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Old 11-27-2008, 01:29 AM   #16
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This rant was by no means directed @ u I hear this complaint daily about how bad the finishers are from painters, which is why I now have a painting division so I can keep a handle on the whiners. U probably did not know it would create an issue because u were never told. But I am a finisher by trade and this argument has gone on forever.


Last edited by Tracymc; 11-27-2008 at 06:04 PM.
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Old 11-27-2008, 06:19 AM   #17
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I tend to agree with Tracy. Having painted professionally for 26+ years, I learned real quick that quality rock hangers and finishers are worth their weight in gold. It has always been easy for one trade to point the finger at another. I have never believed in that concept. The times I have run into trades that arent as professional as they should be I try to tactfully bring it to their attention. Those who are offended, I wont work with again. For jobs I cant handle on my own, I have a list of people that I can vouch for. Thats the reason I try not to get involved with large commercial work or builders who arent as quality minded. Thanks for bringing your replies to everybodies attention Tracy; every once in awhile we need to be reminded that there are professionals in the various trades.
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Old 11-27-2008, 10:42 AM   #18
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Well said, I wish there was less fingerpointing in this business. We have structured our business around curtailing this issue. We sub only Electrical, Plumbing,and HVAC. I have separate crews for framing, GWB, Taping, Paint,and trim. I keep this with because all my crews have a vested intrest in expediting the project, ad not sacrficing quality, for speed, be efficient. I operate with the philosophy that it is faster to do it right once than do it fast 2x. I love to answer questions and lend a hand if possible that is why I am a member here, but not to point the finger @ someone else or give bad advice.
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Old 11-27-2008, 04:43 PM   #19
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To all the professional plasterer's and drywallers in here:

I never had anyone teach me how to plaster or drywall. I bought a 21 unit apartment block and learned mostly from my father how to do certain kinds of work, but learned to repair plaster on my own.

Why don't you guys supply each of the people that work for you with a bright light and a long extension cord?

I've found that the most necessary tool to have whenever I'm doing any plastering or drywall repair work (besides the trowel and necessary componds) is a bright light illuminating the area from a sharp angle to exagerate the roughness of the surface. This gives a person an excellent mental picture of where the surface isn't smooth and what needs to be done to make it smooth. Also, it provides immediate feedback on what you're doing; whether you're making the surface smoother or not. (The Homeowner would have immediately realized that his sanding the drywall paper was making things worse.) AND, it's blindingly obvious to anyone about to paint over that surface whether or not it's ready to be painted, thereby avoiding the finger pointing contests between drywallers and painters that come later.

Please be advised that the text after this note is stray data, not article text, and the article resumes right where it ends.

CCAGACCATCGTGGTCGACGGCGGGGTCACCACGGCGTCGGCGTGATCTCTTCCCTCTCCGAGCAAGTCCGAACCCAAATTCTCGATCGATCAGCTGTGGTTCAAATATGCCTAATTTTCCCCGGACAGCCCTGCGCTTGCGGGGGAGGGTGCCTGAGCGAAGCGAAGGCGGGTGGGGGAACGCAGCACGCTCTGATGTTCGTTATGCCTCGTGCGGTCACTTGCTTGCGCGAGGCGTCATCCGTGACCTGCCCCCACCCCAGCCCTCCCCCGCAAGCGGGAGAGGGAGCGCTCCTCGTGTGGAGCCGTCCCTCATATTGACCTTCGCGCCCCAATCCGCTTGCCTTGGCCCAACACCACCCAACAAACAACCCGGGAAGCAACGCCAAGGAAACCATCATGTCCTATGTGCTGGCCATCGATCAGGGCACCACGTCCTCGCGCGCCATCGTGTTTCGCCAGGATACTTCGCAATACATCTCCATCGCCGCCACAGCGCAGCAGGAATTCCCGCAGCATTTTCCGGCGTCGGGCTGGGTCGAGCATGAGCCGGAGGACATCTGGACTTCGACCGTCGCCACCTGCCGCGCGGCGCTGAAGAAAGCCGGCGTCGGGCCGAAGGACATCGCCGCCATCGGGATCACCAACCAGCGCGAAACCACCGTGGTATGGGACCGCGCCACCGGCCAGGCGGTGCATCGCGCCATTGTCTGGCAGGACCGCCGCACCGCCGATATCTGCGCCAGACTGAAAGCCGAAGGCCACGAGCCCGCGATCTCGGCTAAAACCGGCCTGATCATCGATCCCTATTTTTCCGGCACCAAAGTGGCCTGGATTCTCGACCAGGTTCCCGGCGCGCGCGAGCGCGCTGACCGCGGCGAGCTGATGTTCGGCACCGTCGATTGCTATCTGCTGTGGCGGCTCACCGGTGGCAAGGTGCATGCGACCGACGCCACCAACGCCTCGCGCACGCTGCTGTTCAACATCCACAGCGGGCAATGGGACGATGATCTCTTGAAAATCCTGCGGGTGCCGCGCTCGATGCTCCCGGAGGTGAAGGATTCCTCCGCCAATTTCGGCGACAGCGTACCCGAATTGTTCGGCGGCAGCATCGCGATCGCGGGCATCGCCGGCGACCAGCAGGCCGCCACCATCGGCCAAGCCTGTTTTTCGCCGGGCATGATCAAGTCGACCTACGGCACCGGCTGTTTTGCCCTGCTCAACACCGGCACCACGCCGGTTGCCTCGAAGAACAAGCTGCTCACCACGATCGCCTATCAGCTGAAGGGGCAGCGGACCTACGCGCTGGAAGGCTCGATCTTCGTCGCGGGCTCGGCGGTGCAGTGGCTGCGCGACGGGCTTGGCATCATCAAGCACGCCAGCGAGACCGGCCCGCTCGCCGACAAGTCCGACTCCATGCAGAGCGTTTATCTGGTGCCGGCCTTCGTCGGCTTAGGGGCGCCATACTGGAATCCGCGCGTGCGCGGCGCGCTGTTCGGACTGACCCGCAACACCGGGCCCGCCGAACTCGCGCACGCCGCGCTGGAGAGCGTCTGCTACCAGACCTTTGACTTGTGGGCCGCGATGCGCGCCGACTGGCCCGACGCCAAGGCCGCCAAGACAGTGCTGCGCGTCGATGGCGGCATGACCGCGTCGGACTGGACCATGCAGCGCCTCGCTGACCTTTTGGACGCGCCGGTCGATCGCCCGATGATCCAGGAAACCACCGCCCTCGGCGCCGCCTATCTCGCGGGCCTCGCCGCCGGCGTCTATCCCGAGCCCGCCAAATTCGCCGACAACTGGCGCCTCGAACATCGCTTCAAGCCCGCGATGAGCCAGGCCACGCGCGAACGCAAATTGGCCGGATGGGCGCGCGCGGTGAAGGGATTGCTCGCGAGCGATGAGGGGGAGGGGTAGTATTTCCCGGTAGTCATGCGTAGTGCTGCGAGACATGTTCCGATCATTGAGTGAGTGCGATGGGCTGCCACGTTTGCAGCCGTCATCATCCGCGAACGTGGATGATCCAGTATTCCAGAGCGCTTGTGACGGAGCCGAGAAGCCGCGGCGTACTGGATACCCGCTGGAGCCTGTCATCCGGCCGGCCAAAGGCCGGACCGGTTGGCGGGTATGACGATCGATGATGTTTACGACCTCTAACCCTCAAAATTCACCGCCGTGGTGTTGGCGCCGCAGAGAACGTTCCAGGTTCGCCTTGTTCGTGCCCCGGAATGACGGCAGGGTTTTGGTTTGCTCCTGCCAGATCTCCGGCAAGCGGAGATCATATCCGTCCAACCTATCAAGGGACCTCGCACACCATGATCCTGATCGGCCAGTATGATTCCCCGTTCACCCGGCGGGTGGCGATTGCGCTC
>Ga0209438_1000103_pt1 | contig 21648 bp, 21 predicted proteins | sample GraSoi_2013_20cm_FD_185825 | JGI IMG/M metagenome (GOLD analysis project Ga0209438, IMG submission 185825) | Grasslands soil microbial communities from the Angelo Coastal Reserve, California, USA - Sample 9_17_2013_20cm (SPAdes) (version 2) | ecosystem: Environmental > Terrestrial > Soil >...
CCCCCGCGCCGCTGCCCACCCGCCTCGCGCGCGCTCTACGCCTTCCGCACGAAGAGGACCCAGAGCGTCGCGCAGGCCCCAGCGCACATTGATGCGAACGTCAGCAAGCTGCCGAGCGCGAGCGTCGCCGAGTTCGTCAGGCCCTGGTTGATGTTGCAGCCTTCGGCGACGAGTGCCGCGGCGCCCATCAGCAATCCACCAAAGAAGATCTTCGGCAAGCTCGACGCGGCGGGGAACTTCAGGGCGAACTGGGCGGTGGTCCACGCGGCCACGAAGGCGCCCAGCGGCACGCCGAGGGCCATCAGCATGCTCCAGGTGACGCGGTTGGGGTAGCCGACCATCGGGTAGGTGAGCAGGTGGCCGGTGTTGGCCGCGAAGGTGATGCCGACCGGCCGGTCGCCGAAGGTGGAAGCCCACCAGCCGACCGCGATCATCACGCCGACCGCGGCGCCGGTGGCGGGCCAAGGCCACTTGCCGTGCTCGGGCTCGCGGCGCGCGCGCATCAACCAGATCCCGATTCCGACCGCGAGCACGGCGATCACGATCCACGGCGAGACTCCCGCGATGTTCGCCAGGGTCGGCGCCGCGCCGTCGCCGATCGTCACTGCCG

When the joint compound looks OK under such critical lighting, it'll look perfect under normal lighting, and the resulting wall or ceiling won't cause problems. When doing ceiling joints that will be illuminated by ceiling mounted light fixtures or from windows that come to within inches of the ceiling, you need to work under critical lighting conditions anyway so you can see what the client will see. If you don't, then you may be in for a surprise later.

Just using critical lighting has helped me tremendously in achieving much better results much more quickly. I believe it would help the young people working for you as well. Or, at least, it couldn't do any harm, and it would eliminate all plausible excuses for not producing high quality work.

You don't need to read the rest, but I have a nice bunny here and I'm gonna put him in a sack and throw him in the river unless you do.

Also, I am a firm believer that it's possible to refute what someone else says without offending them. Saying, "No, that's simply not true." carries much more weight with me than "BULLSH!#". At least in the former case, I presume I'm dealing with someone in full control of their faculties. In the latter, I know I'm dealing with someone who's emotions are controlling them.

Also, it's perfectly acceptable to NOT refute what someone else says. Everyone in here may have a different take on the problem and the appropriate solution. It's fine to simply state what you think without stating that someone else is wrong. None of us can see the problem with our own eyes, and the original poster knows that he's getting differing opinions and it's up to him to see what solution seems to address his situation and problem best.

(I think everyone in here would agree that it's kinda counter productive to sand the drywall.)


Last edited by Nestor_Kelebay; 11-27-2008 at 11:13 PM.
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